* A little side bar on Zinfandel…It’s a grape varietal (just as Chardonnay, Cabernet Sauvignon and Merlot are varieties of grapes) that is really only successfully grown in the United States, notably in California. Like most everything else in America, the Zinfandel grape itself probably has origins in other parts of the world, but nowhere does the successful production even come close to that produced in California. As I mentioned above, the red Zin you will find in the shops today will be big, bold and jammy with a rather high alcohol content. One of my favorites is “7 Deadly Zins” because it’s a value at around $12-14 and is one of the better names I’ve stumbled across! Another one I try taking as a hostessing gift here in Europe is Bonny Doon’s Cardinal Zin (another clever name!). This will run you a few more dollars per bottle but I find it’s worth it and gives me the chance to learn a little more about the Bonny Doon fascination (you may be surprised to learn that you will find nary a one cork in any of their wine…all bottles come with screw caps). So, crack open a bottle of Zin and celebrate two “American traditions” – Happy Thanksgiving!

~The Wine Guy

Roving Reporter La Reine’s Hungarian Bathtub Herb Garden

THE ANTIQUES DIVA™ TOURS – CLOSED FOR ANNUAL VACATION DURING AUGUST – REOPENS SEPTEMBER While my tour guides are taking a much needed holiday and I’m away for the month of August sipping champagne at sunset on a Mediterranean Cruise (after taking a driving tour of Italy), I haven’t forgotten you, my loyal readers, in my absence. August 2008 you’ll enjoy a multitude of guest blogs, pre-posted light blogs and miscellaneous reader questions. Don’t worry, I’ll be back with more great addresses and shopping tips this fall! All email inquiries or posted comments will be responded to come September!

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top:2px;padding-right:5px;font-family:times;”>Roving Reporter La Reine emailed a few weeks ago with a sensational idea! She’d recently moved into a penthouse apartment in Manhattan and was looking for ways to decorate her huge wrap-around balcony. While surfing the net, La Reine discovered a vintage Hungarian Baby Bath Tub at Garnet Hill and decided that it would make the perfect home for an herb garden! Apparently it was a limited item as I can’t find this item for sale on the Garnet Hill website anymore, but regardless of where you buy your baby bath tub – the idea is a sensational one! As I have a roof-top terrace as my back yard, I am always searching for planters and this photo has me rethinking how I will go forward with planning my plantings this fall!

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Repurposing antique and vintage unique objects such as bath tubs, or lobster pots, or any number of things, are an excellent way to make a diva-worthy eye catching display
! Do you have a diva-worthy idea that you would like to share with Antiques Diva readers? If so, email me at to:theantiquesdiva@yahoo.com”>theantiquesdiva@yahoo.com

Until next time,

The Antiques Diva™

Reader Question – Brocante Temploux in Belgium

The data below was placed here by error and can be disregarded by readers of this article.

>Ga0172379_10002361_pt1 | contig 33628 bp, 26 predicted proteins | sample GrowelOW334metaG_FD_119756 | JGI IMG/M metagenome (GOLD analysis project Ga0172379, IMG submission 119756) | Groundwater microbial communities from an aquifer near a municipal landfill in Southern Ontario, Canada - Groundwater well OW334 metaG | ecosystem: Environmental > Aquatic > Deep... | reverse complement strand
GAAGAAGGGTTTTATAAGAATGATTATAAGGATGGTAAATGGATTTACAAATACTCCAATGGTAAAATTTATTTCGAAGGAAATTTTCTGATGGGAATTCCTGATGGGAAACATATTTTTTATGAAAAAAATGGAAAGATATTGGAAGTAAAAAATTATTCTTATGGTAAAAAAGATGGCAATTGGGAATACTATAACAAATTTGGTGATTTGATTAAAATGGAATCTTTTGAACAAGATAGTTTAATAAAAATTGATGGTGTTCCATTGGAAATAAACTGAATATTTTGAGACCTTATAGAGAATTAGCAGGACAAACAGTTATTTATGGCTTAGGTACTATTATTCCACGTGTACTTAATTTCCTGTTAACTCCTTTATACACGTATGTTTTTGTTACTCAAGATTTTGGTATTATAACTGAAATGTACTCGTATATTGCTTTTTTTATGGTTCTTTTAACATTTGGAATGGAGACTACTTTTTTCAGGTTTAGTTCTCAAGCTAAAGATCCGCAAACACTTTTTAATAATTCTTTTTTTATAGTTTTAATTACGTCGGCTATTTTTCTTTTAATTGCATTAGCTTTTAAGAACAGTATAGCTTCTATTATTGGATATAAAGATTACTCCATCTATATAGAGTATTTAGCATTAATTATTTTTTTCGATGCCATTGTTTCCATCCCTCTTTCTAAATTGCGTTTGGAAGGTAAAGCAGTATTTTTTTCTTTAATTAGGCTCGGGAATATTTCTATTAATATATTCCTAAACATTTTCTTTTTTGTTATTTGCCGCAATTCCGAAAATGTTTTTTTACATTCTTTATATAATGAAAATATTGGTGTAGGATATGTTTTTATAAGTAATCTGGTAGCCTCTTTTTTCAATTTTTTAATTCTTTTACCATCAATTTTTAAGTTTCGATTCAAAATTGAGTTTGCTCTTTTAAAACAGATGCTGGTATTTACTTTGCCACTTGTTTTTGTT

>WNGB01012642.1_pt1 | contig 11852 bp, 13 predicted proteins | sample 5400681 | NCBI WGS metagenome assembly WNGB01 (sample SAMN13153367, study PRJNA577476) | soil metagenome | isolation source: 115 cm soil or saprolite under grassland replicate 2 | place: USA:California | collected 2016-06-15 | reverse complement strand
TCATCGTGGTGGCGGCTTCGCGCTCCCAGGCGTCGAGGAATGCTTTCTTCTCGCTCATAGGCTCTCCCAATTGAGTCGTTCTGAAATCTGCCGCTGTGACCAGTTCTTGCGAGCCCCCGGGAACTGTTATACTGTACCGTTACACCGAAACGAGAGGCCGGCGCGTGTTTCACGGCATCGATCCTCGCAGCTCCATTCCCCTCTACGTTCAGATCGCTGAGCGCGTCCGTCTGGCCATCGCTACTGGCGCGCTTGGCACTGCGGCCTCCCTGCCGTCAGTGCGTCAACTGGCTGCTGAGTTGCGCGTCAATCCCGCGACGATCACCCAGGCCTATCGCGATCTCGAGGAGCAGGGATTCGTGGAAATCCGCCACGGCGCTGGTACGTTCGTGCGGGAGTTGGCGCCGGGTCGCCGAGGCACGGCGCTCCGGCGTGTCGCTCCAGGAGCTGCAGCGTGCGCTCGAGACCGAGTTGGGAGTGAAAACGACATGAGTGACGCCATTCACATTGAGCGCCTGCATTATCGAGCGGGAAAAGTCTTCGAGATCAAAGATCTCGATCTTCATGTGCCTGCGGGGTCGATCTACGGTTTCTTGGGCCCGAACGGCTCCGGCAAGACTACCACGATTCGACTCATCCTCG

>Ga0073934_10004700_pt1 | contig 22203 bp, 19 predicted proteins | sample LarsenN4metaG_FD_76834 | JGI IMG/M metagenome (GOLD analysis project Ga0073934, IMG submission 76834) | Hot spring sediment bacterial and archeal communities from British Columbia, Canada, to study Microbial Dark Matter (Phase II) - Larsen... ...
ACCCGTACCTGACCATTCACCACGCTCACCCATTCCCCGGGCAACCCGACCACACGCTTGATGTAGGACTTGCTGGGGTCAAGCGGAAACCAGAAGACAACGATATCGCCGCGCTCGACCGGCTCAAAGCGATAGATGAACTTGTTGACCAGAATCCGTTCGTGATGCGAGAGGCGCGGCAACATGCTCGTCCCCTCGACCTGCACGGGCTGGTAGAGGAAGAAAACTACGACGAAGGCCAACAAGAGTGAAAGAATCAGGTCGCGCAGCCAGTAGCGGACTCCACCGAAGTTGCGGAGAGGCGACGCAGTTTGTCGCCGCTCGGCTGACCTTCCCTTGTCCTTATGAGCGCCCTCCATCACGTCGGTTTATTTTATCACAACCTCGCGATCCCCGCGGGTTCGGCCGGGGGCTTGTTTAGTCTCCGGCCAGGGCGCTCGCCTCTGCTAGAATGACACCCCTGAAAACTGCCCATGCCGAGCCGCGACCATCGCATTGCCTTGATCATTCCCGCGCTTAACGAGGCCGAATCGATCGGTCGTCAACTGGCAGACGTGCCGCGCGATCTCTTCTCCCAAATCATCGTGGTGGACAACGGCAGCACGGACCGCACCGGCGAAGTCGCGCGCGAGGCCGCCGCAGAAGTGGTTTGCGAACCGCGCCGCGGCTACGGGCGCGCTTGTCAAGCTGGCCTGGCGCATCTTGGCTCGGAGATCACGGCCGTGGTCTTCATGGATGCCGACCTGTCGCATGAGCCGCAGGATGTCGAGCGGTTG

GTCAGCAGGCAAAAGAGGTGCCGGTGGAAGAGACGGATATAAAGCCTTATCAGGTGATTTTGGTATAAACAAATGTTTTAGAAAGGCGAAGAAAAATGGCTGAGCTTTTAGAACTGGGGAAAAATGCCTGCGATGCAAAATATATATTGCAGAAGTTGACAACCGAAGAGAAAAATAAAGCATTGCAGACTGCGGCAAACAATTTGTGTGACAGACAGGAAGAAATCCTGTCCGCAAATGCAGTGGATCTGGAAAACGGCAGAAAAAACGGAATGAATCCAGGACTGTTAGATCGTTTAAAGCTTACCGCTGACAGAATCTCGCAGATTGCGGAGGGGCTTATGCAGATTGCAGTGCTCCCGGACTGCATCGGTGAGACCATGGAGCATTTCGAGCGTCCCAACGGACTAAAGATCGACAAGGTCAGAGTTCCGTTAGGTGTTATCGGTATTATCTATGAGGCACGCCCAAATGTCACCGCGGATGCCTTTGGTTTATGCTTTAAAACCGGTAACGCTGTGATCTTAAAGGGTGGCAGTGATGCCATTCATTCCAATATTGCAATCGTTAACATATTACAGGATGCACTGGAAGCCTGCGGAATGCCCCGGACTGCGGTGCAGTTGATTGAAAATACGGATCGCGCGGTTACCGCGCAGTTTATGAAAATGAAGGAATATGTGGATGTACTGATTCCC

THE ANTIQUES DIVA™ TOURS – CLOSED FOR ANNUAL VACATION DURING AUGUST – REOPENS SEPTEMBER While my tour guides are taking a much needed holiday and I’m away for the month of August sipping champagne at sunset on a Mediterranean Cruise (after taking a driving tour of Italy), I haven’t forgotten you, my loyal readers, in my absence. August 2008 you’ll enjoy a multitude of guest blogs, pre-posted light blogs and miscellaneous reader questions. Don’t worry, I’ll be back with more great addresses and shopping tips this fall! All email inquiries or posted comments will be responded to come September!

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Hello Antiques Diva,

top:2px;padding-right:5px;font-family:times;”>I am an antiques dealer in Atlanta who currently buys stock in France. I would like to expand my buying area by including Belgium and hope that you can help me with this.

I am interested in attending one of the brocantes you listed in a recent blog — the Brocante Temploux 23-24 August, 2008. BY any chance do you know if there is shipping available?

Thank you for your help.

Antoinette from Atlanta

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Hi Antoinette,

top:2px;padding-right:5px;font-family:times;”>Sadly the fair coordinator, Luc Halleux, has explained that “With 1000 exposants and 150,000 visitors, we already have a lot of work. So we cannot organize any shipping and we do not have contact with any company to do it. Apologies and Best Regards!” Should you have any more questions, you can contact Luc directly at to:brocante@temploux.be”>brocante@temploux.be

Even though The Antiques Diva Exclusive Antique Shopping Tours of Holland, Belgium and France does not organize shipping, I didn’t want to leave you high & dry on this question so I put my Belgian Antiques Diva Tour Guide, Lucretia, to work searching for a solution! Her advice is that as Temploux is nearby Namur, your best bet might be using a shipping agent there to help orchestrate your overseas shipment. While The Antiques Diva™ Enterprises cannot make any official recommendations (as we haven’t tested these companies yet), we did find a few potentials for you to investigate.